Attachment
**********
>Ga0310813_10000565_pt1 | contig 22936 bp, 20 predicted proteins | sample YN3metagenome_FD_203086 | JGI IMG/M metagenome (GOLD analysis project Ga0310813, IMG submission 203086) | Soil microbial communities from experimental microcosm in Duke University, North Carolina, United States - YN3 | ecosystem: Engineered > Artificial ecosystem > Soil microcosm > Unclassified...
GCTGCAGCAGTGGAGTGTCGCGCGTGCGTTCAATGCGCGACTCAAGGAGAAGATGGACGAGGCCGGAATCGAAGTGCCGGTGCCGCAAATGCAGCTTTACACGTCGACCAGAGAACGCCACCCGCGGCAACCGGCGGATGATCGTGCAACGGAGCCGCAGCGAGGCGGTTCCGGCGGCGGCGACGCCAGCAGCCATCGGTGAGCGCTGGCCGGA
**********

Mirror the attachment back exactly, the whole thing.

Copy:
>Ga0310813_10000565_pt1 | contig 22936 bp, 20 predicted proteins | sample YN3metagenome_FD_203086 | JGI IMG/M metagenome (GOLD analysis project Ga0310813, IMG submission 203086) | Soil microbial communities from experimental microcosm in Duke University, North Carolina, United States - YN3 | ecosystem: Engineered > Artificial ecosystem > Soil microcosm > Unclassified...
GCTGCAGCAGTGGAGTGTCGCGCGTGCGTTCAATGCGCGACTCAAGGAGAAGATGGACGAGGCCGGAATCGAAGTGCCGGTGCCGCAAATGCAGCTTTACACGTCGACCAGAGAACGCCACCCGCGGCAACCGGCGGATGATCGTGCAACGGAGCCGCAGCGAGGCGGTTCCGGCGGCGGCGACGCCAGCAGCCATCGGTGAGCGCTGGCCGGA